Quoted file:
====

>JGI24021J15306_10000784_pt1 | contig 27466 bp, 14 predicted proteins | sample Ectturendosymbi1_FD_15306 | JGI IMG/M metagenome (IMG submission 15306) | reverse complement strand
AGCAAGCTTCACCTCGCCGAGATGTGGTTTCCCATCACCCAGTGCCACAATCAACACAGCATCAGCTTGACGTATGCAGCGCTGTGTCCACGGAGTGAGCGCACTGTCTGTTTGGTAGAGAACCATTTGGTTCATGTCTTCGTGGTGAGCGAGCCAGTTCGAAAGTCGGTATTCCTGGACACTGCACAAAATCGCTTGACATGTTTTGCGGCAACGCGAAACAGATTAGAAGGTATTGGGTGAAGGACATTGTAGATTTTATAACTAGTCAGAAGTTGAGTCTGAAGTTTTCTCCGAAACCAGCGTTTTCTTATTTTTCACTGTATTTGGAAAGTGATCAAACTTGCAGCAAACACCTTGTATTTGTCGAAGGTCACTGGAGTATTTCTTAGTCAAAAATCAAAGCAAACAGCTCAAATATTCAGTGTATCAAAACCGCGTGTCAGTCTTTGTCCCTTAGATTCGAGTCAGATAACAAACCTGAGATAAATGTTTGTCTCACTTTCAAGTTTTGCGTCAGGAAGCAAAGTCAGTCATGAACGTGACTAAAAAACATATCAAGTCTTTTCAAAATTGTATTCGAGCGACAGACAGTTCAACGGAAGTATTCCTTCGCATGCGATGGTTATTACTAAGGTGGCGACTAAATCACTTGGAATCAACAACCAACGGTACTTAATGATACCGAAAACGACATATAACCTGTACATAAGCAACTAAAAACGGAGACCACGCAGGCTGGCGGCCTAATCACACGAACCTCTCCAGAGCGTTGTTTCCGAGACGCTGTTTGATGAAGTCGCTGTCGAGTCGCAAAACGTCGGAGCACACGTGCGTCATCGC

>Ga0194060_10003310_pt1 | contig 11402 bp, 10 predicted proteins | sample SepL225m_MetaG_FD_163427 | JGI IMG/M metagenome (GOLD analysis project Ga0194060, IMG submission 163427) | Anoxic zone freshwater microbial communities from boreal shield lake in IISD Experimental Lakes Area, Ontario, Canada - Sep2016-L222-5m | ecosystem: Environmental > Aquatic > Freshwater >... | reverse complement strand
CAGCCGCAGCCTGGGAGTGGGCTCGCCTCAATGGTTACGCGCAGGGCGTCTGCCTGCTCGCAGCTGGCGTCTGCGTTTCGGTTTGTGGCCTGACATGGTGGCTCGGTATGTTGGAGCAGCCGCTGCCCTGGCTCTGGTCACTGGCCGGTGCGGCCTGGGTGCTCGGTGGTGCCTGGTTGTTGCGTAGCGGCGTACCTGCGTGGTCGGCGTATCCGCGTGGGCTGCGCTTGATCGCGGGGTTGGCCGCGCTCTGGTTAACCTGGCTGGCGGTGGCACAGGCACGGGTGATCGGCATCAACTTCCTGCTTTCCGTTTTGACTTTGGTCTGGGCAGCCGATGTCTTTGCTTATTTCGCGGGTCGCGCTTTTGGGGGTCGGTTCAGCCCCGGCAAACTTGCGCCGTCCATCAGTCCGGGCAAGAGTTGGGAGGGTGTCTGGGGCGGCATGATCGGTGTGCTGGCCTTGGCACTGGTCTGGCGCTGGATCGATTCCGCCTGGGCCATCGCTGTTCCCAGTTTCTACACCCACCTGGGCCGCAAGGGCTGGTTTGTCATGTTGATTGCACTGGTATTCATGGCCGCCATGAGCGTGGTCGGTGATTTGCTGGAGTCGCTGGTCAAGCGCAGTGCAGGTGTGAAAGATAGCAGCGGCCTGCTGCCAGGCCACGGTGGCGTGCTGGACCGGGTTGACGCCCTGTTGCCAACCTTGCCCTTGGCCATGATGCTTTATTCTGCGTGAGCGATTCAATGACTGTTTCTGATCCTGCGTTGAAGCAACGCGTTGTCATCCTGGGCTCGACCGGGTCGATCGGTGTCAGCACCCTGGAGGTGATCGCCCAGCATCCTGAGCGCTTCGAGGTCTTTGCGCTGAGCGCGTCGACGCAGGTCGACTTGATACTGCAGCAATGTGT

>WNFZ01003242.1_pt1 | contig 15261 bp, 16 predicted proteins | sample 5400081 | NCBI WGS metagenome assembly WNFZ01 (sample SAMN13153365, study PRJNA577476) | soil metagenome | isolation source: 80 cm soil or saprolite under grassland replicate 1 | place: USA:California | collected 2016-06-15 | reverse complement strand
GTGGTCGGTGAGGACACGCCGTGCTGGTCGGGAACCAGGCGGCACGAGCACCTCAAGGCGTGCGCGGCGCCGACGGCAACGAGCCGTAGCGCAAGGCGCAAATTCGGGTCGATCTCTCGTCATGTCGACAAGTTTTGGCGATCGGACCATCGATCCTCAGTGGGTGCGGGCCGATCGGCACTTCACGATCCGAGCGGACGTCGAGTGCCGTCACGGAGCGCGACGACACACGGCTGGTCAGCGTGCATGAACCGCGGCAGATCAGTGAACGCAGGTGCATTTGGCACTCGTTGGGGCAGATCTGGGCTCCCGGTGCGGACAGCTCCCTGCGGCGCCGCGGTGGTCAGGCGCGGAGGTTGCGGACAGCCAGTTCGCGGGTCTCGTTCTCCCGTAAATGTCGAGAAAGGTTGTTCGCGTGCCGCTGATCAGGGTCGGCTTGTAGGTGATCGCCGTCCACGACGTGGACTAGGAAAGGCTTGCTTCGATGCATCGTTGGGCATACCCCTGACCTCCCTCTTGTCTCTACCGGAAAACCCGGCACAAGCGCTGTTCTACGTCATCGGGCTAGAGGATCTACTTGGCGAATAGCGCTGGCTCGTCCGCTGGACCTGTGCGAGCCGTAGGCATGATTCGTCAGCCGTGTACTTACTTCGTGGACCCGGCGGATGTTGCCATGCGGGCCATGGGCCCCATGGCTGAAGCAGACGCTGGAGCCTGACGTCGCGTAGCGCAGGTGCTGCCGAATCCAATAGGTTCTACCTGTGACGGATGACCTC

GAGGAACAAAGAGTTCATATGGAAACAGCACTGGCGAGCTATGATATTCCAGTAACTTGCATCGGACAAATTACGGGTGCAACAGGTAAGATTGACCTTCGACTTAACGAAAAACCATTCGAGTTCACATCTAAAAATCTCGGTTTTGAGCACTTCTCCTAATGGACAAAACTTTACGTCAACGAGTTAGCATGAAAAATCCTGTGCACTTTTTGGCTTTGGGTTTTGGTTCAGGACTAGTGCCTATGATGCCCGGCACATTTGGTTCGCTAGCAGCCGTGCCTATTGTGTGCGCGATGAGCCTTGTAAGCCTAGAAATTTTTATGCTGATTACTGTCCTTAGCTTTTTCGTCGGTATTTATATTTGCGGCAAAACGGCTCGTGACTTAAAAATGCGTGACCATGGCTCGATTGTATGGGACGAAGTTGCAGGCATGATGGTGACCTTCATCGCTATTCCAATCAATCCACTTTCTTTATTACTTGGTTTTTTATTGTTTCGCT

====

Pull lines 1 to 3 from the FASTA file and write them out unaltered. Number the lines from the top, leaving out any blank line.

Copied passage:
>JGI24021J15306_10000784_pt1 | contig 27466 bp, 14 predicted proteins | sample Ectturendosymbi1_FD_15306 | JGI IMG/M metagenome (IMG submission 15306) | reverse complement strand
AGCAAGCTTCACCTCGCCGAGATGTGGTTTCCCATCACCCAGTGCCACAATCAACACAGCATCAGCTTGACGTATGCAGCGCTGTGTCCACGGAGTGAGCGCACTGTCTGTTTGGTAGAGAACCATTTGGTTCATGTCTTCGTGGTGAGCGAGCCAGTTCGAAAGTCGGTATTCCTGGACACTGCACAAAATCGCTTGACATGTTTTGCGGCAACGCGAAACAGATTAGAAGGTATTGGGTGAAGGACATTGTAGATTTTATAACTAGTCAGAAGTTGAGTCTGAAGTTTTCTCCGAAACCAGCGTTTTCTTATTTTTCACTGTATTTGGAAAGTGATCAAACTTGCAGCAAACACCTTGTATTTGTCGAAGGTCACTGGAGTATTTCTTAGTCAAAAATCAAAGCAAACAGCTCAAATATTCAGTGTATCAAAACCGCGTGTCAGTCTTTGTCCCTTAGATTCGAGTCAGATAACAAACCTGAGATAAATGTTTGTCTCACTTTCAAGTTTTGCGTCAGGAAGCAAAGTCAGTCATGAACGTGACTAAAAAACATATCAAGTCTTTTCAAAATTGTATTCGAGCGACAGACAGTTCAACGGAAGTATTCCTTCGCATGCGATGGTTATTACTAAGGTGGCGACTAAATCACTTGGAATCAACAACCAACGGTACTTAATGATACCGAAAACGACATATAACCTGTACATAAGCAACTAAAAACGGAGACCACGCAGGCTGGCGGCCTAATCACACGAACCTCTCCAGAGCGTTGTTTCCGAGACGCTGTTTGATGAAGTCGCTGTCGAGTCGCAAAACGTCGGAGCACACGTGCGTCATCGC

>Ga0194060_10003310_pt1 | contig 11402 bp, 10 predicted proteins | sample SepL225m_MetaG_FD_163427 | JGI IMG/M metagenome (GOLD analysis project Ga0194060, IMG submission 163427) | Anoxic zone freshwater microbial communities from boreal shield lake in IISD Experimental Lakes Area, Ontario, Canada - Sep2016-L222-5m | ecosystem: Environmental > Aquatic > Freshwater >... | reverse complement strand